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Next in line are one or more finishing machines. They are equipped with front and back screeds, which give the concrete surface its proper contour and consolidate the material by pressure. In many areas, the finishing machines are followed by a longitudinal float.(...) Operating transversely across the pavement, it eliminates ridges or imperfections left by previous equipment.

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A smooth riding surface is then produced by a long straight edge, operated by hand, which removes all marks and ridges left by mechanical equipment. Final finish is obtained by brooms or by a burlap drag, which produces a skid resistant texture.(...) Such finely ridged surfaces also increase visibility at night. The fresh concrete slab is cured by keeping it moist.(...) A spray coat of white curing compound, now used widely, seals the surface against fast evaporation and prevents rapid temperature changes due to sun and clouds from affecting the gradual and thorough curing of the concrete. The latest thing in smooth riding joints is done by sawing longitudinal and transverse grooves in newly hardened concrete.(...) These narrow saw cuts, later filled with sealer, produce the modern sound conditioned highways,(...) silent and relaxing under long miles of driving.

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As soon as the construction crews move down the road, landscapers move in to smooth and plant the sloping sides of fills and cuts to prevent erosion and to make the roadway green and attractive.(...) In a short time, the earth-colored scars of highway construction are covered with grass, shrubs and trees.

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Then comes the installation of information markers, direction, interchange and bypass signs, mileage and service area markers, and the shield that identifies this as one of America's newest and safest highways.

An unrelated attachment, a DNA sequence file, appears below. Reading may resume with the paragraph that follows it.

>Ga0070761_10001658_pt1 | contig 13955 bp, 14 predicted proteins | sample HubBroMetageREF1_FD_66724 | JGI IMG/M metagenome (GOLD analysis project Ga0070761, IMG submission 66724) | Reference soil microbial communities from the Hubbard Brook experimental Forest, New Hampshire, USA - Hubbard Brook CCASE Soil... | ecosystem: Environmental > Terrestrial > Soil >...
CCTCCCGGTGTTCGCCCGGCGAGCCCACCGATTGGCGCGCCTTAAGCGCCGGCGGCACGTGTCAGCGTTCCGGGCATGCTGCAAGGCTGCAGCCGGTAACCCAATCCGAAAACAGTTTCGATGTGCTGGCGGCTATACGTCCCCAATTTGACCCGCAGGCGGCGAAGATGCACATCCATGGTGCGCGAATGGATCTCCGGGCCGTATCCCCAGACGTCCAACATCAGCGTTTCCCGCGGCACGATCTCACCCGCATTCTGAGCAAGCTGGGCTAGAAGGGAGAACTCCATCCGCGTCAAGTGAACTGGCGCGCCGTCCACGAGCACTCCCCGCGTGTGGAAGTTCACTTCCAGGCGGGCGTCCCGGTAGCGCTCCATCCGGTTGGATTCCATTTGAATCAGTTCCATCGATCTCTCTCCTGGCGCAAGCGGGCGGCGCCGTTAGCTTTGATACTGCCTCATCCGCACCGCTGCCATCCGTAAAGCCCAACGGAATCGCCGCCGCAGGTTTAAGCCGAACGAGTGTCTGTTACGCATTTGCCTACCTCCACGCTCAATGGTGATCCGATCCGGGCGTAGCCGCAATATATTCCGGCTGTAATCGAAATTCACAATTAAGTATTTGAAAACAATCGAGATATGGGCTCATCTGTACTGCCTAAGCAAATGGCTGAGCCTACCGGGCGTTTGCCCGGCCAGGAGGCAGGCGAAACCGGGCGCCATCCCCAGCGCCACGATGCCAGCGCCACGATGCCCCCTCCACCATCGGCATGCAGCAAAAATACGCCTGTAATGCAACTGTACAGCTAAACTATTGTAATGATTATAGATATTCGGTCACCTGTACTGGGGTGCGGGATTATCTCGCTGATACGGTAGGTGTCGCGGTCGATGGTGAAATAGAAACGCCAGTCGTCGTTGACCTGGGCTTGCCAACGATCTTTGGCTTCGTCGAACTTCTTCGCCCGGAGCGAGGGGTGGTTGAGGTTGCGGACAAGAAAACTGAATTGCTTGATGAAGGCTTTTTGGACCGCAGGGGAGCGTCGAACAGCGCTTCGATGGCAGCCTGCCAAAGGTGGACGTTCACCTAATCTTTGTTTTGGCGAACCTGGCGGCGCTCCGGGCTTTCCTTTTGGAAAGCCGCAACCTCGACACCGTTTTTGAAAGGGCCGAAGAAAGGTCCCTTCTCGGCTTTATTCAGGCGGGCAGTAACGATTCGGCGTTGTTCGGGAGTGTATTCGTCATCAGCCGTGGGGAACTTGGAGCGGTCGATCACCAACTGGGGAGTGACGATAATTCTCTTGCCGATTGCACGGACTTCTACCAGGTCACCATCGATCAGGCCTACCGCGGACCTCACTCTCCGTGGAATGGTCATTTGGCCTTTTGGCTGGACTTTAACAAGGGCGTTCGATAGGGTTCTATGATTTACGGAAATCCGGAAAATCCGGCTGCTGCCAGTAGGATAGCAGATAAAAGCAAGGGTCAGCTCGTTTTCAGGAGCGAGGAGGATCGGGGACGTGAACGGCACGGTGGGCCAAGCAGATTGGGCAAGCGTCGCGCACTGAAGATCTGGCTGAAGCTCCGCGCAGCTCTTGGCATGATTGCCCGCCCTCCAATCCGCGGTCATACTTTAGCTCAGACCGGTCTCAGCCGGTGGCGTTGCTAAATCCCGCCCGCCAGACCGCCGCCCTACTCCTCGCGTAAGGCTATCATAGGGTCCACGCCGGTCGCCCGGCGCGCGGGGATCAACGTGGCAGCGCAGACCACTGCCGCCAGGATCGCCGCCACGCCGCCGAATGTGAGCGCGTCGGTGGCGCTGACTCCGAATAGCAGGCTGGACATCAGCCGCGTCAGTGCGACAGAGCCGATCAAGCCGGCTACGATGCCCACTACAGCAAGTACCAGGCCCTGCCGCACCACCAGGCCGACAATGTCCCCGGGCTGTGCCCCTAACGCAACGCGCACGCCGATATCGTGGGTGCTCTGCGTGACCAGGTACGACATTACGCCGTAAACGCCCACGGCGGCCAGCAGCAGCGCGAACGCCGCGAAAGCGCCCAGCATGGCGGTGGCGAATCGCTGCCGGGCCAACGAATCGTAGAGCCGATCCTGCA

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At last, the road is completed. The barriers are removed and traffic rolls.

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This is your road, the one that started years ago as cattle pads and wagon routes, soon to stretch unimpeded by stoplights or danger signs for thousands of miles, connecting you directly with any place you want to go.

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This is the modern highway, running through the fall color of the eastern hills and woods, or cutting through rapidly expanding cities of the west. It links the mighty sunshine areas of the south and moves commerce through the winter snows of the north, bringing the resorts and industry of the coasts into the heartland, ironing out mountains and crossing great bodies of water.

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The character and appearance of good roads have changed over the centuries, but their importance and the thought and effort that go into them have not.

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It takes time,(...) long and careful planning,(...) men of many professions and skills,(...) much information,(...) and scores of mighty machines.(...) It's a big, tough job, but it must be done to meet present demands and future requirements. It's all a part of building a highway.